On nonperceptual sensation and media ecology: interrogating computer mediated communication

Thayne, Martyn (2013) On nonperceptual sensation and media ecology: interrogating computer mediated communication. In: The Communication Galaxy: Discoveries, Boundaries, and Opportunities - The Seventh Annual Conference of the Global Communication Association (GCA), 22-24 November 2013, Saint Paul University Faculty of Human Sciences School of Social Communication and Leadership, Ottawa, Canada.

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Item Type:Conference or Workshop contribution (Presentation)
Item Status:Live Archive


This paper draws attention to the various nonhuman actors involved in human communication, embodying what Katherine Hayles has called the ‘technological nonconscious’. This term describes the vast range of embedded hardware, software, protocols and applications which have become central to modes of computer mediated communication in our contemporary digital culture. The recent explosion of networked devices that enable interactive modes of production, consumption and distribution have facilitated a number of techno-cultural developments which challenge our understanding of media as ‘passive’ objects which merely extend the capacities of human communication. One such development is evident in the dynamic and interrelated nature of language involved in the communication process: that of language made accessible to users (what we may call human-only language); and that of computer codes which (although readable by some humans) can only be executed by intelligent machines. In other words, software objects interact not only with human perception (via an interface) but also with each other (via specific algorithms and protocols). Digital media, then, should be considered both ‘active’ and ‘atmospheric’, in that they are ‘always on’ and ‘constantly sensing’, and subsequently register massive amounts of behavioural and environmental data. These relational processes are involved in the production of human subjectivity but also operate beyond the realm of human perception, leading to regimes of what I call nonperceptual sensation; that is, beyond the traditional human sensorium which media theory has traditionally accounted for. Such an approach may lead to a more critical account of the nonhuman entities which are implicated in implicated in the constitution of our technically mediated world.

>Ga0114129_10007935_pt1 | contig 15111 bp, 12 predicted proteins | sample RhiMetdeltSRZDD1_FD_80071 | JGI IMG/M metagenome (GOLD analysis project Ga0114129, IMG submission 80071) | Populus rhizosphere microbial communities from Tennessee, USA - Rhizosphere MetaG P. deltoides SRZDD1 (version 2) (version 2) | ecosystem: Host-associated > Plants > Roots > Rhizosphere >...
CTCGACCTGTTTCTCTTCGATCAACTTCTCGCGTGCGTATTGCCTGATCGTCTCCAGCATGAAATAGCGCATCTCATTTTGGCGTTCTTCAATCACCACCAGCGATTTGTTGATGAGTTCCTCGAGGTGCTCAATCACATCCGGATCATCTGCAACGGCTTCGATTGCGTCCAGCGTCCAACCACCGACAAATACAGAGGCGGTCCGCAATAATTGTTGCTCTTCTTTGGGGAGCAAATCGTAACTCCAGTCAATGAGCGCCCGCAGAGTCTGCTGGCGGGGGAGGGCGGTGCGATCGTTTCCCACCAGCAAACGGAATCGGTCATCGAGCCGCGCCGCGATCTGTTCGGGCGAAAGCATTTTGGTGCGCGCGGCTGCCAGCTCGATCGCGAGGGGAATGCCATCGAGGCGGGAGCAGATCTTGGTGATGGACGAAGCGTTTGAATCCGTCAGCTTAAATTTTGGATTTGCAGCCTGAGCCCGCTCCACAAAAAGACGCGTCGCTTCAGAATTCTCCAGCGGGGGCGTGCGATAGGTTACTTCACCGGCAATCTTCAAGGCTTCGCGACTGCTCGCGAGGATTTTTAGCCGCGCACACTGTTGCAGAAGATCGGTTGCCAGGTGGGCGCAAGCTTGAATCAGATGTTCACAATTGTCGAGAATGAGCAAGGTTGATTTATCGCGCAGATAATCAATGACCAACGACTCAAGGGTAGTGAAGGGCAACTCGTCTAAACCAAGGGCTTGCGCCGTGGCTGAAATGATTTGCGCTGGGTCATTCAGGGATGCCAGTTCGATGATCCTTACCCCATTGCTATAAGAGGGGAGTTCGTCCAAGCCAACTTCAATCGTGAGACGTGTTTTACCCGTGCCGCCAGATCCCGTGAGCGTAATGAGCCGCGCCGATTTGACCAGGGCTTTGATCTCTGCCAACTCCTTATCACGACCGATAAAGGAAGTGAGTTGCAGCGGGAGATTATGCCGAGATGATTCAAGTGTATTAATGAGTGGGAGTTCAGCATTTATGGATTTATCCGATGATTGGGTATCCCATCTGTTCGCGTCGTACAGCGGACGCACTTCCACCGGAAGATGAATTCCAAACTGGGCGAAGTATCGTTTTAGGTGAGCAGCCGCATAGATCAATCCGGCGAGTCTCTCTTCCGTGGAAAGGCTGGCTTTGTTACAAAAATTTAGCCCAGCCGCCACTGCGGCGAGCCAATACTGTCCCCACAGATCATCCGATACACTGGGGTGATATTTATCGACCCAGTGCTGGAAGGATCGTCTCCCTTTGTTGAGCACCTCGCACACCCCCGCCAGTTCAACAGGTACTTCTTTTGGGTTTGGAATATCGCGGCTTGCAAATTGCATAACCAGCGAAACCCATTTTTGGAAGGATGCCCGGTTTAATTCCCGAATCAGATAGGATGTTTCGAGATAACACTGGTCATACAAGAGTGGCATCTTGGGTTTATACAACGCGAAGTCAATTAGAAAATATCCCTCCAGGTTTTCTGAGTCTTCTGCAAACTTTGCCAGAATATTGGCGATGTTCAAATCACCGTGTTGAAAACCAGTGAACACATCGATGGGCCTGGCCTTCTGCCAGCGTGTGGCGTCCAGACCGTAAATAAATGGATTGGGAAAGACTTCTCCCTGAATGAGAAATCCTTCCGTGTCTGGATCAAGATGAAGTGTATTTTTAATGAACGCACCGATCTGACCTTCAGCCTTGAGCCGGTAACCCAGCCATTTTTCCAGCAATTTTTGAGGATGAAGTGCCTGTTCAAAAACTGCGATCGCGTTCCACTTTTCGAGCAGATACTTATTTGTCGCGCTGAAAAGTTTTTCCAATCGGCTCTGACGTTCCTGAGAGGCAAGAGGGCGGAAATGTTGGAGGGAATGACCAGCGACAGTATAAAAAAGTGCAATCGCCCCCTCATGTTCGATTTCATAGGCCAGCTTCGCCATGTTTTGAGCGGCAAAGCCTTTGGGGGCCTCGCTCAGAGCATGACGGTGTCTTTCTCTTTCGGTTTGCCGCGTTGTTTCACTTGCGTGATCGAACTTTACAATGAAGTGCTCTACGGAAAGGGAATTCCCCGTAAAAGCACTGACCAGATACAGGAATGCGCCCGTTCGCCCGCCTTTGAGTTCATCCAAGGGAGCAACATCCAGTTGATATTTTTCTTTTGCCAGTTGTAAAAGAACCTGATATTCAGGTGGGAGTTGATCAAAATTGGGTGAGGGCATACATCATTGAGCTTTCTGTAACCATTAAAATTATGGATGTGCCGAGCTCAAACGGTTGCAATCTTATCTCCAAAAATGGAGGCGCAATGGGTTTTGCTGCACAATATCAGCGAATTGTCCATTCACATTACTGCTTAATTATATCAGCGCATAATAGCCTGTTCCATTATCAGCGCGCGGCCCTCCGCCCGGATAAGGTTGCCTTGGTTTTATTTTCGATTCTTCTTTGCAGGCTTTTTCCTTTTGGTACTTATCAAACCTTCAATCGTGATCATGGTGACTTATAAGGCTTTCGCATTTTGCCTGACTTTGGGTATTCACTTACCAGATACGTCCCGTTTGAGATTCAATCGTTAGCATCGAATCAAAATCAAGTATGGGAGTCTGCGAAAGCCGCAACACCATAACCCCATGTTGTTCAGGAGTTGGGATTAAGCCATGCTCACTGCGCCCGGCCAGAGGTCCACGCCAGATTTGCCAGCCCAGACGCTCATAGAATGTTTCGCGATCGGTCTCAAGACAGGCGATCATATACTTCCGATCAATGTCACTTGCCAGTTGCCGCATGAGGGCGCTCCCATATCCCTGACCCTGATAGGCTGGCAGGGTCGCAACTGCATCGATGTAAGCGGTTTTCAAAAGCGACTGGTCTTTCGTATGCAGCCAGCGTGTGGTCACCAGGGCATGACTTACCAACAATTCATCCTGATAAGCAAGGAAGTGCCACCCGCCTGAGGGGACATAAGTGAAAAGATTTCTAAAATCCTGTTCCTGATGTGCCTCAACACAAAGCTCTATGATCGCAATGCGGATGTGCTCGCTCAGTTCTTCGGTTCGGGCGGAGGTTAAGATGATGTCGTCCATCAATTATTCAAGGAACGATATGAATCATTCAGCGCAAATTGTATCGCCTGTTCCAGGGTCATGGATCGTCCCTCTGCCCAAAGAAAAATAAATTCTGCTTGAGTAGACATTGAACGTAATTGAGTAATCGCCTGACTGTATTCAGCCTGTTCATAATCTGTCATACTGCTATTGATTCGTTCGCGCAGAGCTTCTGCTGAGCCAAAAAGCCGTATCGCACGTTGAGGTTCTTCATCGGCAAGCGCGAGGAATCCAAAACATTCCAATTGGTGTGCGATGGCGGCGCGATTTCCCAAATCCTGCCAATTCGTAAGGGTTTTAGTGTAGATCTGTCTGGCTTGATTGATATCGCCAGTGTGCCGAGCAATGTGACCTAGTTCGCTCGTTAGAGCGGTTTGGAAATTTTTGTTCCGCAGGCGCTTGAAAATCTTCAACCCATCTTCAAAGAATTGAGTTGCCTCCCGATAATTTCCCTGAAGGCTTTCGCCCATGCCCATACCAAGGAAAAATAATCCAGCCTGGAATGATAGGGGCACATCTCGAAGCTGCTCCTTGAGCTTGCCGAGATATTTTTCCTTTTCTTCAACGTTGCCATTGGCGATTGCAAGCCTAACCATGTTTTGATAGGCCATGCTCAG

Keywords:Media Ecology, Media Theory, Nonhuman, Digital Media, Convergence media
Subjects:P Mass Communications and Documentation > P304 Electronic Media studies
Q Linguistics, Classics and related subjects > Q990 Linguistics, Classics and related subjects not elsewhere classified
Divisions:College of Arts > Lincoln School of Art & Design
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ID Code:12691
Deposited On:13 Dec 2013 15:50

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